He decided to go to attend a church service. About a week later, he found himself at a discipleship class. It was there that, "God wrecked my life and I ain't been the same since."
"Instantly, I started walking the compound and telling people about Jesus Christ."
He stopped dealing drugs and going to church, even though his old associates told him he was crazy.
After I got saved, I started living my life for the Lord, but I was still struggling … to figure out how to live life the way God designed me to live.
In 2000, he was transferred to the Carol Vance Unit, so he could participate in the Prison Fellowship Academy. The Prison Fellowship Academy is a holistic life transformation and pre-release program. It was here, through life-skills classes, intensive Bible study, and counseling that the pieces started falling together.
"This program really instilled in me the tools I needed to operate back in society," he said.
For one thing, he discovered what it meant to be a real father. When he went to prison, he had a three-year-old daughter. She was growing up while he was in prison, and Darryl hadn't done much to foster the relationship. But through the help of a parenting class, he began reaching out to his daughter through letters. One year his daughter even came to the prison for a party sponsored by Angel Tree®.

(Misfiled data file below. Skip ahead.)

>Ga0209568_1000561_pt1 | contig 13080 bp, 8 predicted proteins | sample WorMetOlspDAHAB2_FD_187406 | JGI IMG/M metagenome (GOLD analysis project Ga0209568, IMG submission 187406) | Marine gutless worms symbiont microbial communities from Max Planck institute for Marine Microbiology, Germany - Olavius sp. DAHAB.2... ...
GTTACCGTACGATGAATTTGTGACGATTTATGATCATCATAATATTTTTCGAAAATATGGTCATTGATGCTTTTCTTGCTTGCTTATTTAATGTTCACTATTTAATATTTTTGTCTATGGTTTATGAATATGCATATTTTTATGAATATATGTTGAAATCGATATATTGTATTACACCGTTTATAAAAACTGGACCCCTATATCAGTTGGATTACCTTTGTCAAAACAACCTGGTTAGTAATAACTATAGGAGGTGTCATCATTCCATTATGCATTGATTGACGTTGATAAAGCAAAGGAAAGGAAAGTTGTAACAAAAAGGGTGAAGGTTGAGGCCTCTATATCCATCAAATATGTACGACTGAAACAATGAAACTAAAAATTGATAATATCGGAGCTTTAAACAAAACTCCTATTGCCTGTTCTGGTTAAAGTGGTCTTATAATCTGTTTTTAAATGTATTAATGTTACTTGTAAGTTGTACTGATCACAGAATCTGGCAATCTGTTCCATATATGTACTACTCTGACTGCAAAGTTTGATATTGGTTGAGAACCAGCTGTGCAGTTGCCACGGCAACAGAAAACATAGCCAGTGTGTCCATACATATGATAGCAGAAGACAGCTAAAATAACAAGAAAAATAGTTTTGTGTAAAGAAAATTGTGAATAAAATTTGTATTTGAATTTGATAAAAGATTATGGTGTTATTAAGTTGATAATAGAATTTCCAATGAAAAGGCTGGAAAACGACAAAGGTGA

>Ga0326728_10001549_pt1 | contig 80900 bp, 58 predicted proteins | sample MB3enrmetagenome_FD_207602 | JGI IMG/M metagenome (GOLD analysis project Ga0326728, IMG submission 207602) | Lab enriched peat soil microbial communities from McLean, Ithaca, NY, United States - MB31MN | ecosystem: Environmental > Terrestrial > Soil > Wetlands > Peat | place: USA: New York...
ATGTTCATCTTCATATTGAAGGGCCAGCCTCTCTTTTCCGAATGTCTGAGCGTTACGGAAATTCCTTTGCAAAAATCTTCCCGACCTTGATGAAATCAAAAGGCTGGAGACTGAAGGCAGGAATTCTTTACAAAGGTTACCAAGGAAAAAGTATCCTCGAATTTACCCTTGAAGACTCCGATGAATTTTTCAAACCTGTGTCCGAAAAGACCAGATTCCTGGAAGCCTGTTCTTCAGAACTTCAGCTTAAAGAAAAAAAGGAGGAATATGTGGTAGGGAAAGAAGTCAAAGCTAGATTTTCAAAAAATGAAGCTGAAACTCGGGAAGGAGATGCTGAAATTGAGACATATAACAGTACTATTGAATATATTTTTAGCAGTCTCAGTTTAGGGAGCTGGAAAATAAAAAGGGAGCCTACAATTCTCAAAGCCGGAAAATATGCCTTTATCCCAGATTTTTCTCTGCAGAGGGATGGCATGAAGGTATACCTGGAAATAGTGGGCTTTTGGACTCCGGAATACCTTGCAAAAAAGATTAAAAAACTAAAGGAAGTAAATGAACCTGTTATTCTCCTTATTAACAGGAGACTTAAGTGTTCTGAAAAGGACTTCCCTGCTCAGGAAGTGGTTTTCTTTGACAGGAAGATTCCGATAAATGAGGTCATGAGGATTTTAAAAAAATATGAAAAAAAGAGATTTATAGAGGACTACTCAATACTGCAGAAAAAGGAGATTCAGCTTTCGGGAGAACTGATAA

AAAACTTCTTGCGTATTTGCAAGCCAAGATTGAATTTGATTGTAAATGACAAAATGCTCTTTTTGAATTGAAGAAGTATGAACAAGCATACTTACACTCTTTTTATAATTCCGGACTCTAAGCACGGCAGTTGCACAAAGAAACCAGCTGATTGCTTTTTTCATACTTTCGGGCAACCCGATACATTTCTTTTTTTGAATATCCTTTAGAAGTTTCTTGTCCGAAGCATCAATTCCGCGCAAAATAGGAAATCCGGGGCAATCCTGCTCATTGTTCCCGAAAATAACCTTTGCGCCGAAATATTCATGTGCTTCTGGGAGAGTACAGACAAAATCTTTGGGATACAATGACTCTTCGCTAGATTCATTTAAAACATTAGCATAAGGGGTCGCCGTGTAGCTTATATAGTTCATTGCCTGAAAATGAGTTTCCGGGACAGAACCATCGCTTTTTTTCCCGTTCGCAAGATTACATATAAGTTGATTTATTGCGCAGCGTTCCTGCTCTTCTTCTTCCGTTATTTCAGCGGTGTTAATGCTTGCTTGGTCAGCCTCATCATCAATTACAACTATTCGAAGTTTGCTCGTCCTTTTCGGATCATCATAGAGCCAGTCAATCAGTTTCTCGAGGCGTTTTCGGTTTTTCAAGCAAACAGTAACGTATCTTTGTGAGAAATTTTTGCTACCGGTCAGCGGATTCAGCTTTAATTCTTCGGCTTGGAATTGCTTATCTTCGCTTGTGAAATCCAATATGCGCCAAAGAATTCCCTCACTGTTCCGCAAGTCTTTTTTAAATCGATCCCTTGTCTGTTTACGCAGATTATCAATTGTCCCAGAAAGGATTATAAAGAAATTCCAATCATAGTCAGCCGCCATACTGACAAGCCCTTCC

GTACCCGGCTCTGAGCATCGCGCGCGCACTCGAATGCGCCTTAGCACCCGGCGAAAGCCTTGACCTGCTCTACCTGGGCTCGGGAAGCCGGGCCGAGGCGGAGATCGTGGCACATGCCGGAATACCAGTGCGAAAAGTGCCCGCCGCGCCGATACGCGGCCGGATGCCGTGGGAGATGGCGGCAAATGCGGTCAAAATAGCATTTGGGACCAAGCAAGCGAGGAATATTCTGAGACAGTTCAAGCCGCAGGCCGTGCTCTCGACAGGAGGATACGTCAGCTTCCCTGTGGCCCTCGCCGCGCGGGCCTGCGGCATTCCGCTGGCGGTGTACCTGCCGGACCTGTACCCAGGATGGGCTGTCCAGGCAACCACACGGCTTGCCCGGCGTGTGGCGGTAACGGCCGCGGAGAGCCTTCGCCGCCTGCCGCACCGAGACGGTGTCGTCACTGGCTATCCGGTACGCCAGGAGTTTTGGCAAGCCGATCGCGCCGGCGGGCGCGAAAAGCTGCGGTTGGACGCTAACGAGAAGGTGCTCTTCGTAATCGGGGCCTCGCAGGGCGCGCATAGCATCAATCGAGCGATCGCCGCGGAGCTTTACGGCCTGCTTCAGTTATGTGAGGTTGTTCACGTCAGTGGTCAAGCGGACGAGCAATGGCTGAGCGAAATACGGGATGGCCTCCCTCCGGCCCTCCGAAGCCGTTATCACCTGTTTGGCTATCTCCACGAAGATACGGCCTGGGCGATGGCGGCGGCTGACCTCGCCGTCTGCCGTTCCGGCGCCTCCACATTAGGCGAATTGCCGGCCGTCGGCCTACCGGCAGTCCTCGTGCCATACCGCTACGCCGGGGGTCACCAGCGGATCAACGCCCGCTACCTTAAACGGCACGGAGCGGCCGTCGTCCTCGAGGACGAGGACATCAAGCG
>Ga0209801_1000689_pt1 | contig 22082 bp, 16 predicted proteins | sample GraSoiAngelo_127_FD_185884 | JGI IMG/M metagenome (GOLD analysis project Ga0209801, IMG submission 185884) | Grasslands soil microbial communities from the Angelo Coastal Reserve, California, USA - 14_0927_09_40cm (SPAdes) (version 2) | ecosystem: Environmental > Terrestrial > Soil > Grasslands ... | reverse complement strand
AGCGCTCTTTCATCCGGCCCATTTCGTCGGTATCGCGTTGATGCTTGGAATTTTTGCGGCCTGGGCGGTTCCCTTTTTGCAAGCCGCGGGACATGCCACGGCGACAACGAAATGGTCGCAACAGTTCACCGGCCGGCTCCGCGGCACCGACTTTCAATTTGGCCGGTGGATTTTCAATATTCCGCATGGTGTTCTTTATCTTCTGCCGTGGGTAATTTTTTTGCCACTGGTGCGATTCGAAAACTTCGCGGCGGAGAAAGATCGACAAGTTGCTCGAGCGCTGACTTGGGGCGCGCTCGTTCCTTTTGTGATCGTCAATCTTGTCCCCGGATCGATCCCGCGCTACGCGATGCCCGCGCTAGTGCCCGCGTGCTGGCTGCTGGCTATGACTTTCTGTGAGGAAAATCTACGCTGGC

"I always had the desire to be … a dad," Darryl explains. "This program gave me the tools I needed to be a parent."
He also learned the importance of creating limits and boundaries for his relationships and habits—something that many incarcerated people struggle with.
"I always had the desire to be a dad.
Prison Fellowship Academy gave me the tools I needed to be a parent."
But perhaps the most significant thing the Academy gave him were relationships, the healthy kind.
"I saw so many volunteers come through the gate and begin to express the love that I never felt growing up. And that really put the icing on the cake … just those [people] coming in, wrapping their arms around me and saying, 'Hey man, there's a better way to live.'"
One of those volunteers, a man named Jim Oliver, became his mentor. Jim met Darryl for the first time at a worship service at Carol Vance, and was stunned when he heard Darryl stand up and pray. Not long afterward, the two men were matched for a mentoring relationship.